Very nice, high five!
The regional wrestling tournament, hosted by Baldwin Friday and Saturday, saw its fair share of Eudora successes. With the team placing sixth overall, five Eudora wrestlers won the opportunity to wrestle one more time -- at state.
Richard Wilks, 285 pounds, placed fourth; 160-pound wrestler Jake Love came in at third place; Travis Clarke placed second at 130 pounds; Tim Durkin, 215 pounds, also placed second; and for his second consecutive week, Evan Meyers took the championship in the 189-pound class, winning via pin in every match.
Coach Bill Dewitt said it was tournaments like regionals that really made him proud of his team.
"Everybody wrestled their behinds off," DeWitt said. "I was pleased after Saturday. Most guys put themselves in a position to qualify for state. I was as proud of my team as I've ever been."
Among the five qualifiers, Love, Wilks and Clarke are first-timer state qualifiers. DeWitt said it was exciting to see them make it to the final level for the first time for various reasons.
His freshman year, Clarke had a losing record. Last season, Clarke improved that to 23-23. Now, Clarke is sitting at 38-10 and going to state.
The junior made it to the regional finals after several close bouts. He let a 6-0 lead slip away against Nathan Cooper in his quarterfinal match, then gave up another two-point advantage in the third round's final seconds, tying everything at 10 and sending it into overtime. He finally recaptured the momentum, however, advancing to the semifinals with a 14-10 decision.
He beat Izaak Winter of Anderson County with a 6-5 decision to advance to the finals, where he lost a 3-1 decision to Baldwin's Kevin Callahan.
Love dominated his way through the bracket, only slipping up in his semi-final match against Matt Owings of Prairie View. Love pinned his first two opponents in less than two minutes combined and won his final two matches in the loser's bracket with first-round pins, setting up the trip to Salina via a third-place finish.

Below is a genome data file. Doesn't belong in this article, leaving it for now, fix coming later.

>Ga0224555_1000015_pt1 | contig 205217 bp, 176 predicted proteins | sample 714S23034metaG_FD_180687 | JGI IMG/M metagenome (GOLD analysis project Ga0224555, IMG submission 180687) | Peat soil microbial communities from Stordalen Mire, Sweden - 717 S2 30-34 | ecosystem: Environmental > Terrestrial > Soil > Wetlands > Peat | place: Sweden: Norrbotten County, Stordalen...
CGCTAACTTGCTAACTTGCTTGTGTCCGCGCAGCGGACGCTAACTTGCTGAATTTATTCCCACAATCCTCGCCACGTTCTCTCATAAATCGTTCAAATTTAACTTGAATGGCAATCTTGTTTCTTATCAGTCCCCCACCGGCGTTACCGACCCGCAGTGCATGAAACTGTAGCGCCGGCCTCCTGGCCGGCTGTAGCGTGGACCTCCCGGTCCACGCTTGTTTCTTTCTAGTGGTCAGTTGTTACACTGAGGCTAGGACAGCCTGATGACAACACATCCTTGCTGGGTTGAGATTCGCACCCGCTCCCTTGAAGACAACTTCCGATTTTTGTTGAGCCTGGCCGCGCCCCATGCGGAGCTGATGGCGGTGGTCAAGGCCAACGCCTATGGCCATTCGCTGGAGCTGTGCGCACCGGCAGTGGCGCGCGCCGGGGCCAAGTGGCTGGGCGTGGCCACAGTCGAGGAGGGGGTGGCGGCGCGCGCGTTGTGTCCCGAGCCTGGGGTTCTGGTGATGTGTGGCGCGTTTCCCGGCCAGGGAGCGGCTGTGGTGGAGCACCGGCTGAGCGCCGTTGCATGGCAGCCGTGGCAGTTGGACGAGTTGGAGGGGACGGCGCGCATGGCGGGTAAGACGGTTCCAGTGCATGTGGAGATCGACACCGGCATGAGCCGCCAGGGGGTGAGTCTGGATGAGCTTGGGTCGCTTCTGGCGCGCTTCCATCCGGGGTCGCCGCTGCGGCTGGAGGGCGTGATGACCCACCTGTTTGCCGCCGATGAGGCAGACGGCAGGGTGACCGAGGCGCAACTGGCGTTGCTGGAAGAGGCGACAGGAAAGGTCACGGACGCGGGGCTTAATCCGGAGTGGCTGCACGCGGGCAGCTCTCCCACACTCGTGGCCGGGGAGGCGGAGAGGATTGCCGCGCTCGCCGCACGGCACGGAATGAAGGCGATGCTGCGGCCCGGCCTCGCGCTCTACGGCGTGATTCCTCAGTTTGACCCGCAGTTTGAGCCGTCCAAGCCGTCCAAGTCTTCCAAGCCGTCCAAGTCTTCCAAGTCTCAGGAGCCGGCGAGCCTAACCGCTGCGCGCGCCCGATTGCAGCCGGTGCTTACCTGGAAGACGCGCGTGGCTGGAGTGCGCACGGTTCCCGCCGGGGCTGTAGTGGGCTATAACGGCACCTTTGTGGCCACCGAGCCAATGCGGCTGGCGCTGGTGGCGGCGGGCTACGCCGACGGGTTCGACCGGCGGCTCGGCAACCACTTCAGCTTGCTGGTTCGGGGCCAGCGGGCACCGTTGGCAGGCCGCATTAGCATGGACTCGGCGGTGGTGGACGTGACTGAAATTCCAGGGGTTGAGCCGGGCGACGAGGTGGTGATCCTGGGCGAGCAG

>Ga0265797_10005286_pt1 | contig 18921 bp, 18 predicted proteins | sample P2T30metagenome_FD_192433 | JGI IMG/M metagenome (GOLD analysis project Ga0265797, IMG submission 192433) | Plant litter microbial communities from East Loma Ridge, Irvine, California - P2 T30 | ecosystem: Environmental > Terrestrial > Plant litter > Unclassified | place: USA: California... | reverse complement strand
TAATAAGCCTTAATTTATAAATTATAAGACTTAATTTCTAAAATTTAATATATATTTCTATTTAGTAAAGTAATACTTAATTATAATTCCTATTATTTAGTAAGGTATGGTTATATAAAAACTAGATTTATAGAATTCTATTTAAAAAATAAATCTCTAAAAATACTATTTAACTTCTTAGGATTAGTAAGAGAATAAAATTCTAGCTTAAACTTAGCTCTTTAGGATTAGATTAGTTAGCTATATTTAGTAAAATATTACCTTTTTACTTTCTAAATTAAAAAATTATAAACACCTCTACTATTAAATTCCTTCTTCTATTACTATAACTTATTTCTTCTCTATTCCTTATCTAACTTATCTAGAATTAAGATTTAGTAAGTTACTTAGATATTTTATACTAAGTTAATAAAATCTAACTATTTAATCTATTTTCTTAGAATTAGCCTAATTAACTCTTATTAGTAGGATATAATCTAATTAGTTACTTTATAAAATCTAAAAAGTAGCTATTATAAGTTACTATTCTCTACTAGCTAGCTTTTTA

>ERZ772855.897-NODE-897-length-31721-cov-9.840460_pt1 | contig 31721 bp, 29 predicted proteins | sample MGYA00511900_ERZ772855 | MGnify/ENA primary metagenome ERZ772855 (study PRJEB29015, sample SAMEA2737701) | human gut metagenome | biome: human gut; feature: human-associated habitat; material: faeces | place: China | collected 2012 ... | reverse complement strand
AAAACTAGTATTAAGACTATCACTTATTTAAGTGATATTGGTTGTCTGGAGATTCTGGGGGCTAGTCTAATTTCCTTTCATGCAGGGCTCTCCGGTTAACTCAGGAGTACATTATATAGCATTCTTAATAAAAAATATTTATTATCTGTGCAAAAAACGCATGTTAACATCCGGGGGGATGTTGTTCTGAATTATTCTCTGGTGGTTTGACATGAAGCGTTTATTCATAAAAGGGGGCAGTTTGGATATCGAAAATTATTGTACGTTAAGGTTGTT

Wilks, wrestling in just his first year, barely made the cut, finishing fourth, and his humble 19-18 record has him paired against the state's top seed in Friday's opening round at state, but DeWitt said his largest wrestler will be ready.
Wilks lost in the quarterfinals at regionals via pin, but rebounded in the loser's bracket and advanced to state after pinning Oscar Villalobos of Council Grove in three minutes, 51 seconds.
"Richard is going to have a date with the No. 1 ranked kid in the state in his weight class -- Atticus Dizney," DeWitt said. "But hard competition has never bothered Richard. He can handle it."
Senior Tim Durkin made his way through the bracket without a pin, but he won his first match with a 15-0 technical fall and advanced to the regional final with an 8-3 decision over Jake Tech of Abilene. He lost in the finals, falling to the state's top-seeded 215-pounder, Jake Kober of Santa Fe Trail, in a 4-1 decision.
Meyers, just a week removed from securing the Frontier League 189-pound title, blasted his way to the finals, and had little trouble once he got there.
Only in the semi-finals did he take more than one round to pin his opponent and he did away with Jacob Grant of Fort Scott in 1:34 to claim the title.
Meyers, 34-9, will wrestle Jason Swearingen of Independence, 21-6, in the first round at state.
One thing DeWitt said he attributed a lot of his team's successes to was the crowd support from parents and Eudora residents that traveled to support the team.
"The crowd was just phenomenal," DeWitt said. "I was really impressed by the amount of people that came up from Eudora. Parents of kids who no longer are wrestling on the team anymore came up to support us. That means a lot to us."
DeWitt said he didn't expect the final week of practices to be too tough for the state-bound guys. He said he was just going to focus on keeping them healthy by having them jog, talking about potential competition and watching regional tournament film.
But the weekend wasn't all smiles. Five seniors saw their high school wrestling career finish sooner than they would have liked. Michael Whitten, Matt McPeek, Kyle Scrimsher, David Westerhouse and Loni Ogden packed their high school gear up for the final time Saturday evening.
Ogden said he was somewhat sad about how things ended.
"I did all I could," Ogden said. "I'm kind of disappointed. I'm happy the way I ended it, but not the way it ended. I'm going to miss high school sports -- I'm not doing a spring sport."
Westerhouse said although he wasn't going on to state to wrestle, he was proud of the five guys who were and thought they would do well. He said he and the four other seniors who aren't wrestling at state would still go to support their friends and teammates.
But DeWitt said the wrestlers not advancing to state had nothing to be disappointed about -- they all wrestled exceptionally well all season and at regionals.
"I was so proud of them," DeWitt said. "Even when they were on the backside of the bracket and knew they might be wrestling their last match, they wrestled hard. They didn't let that affect them. When it was over, there were some tears.
"They spilled their guts, but just came up a little short. It wasn't from a lack of effort."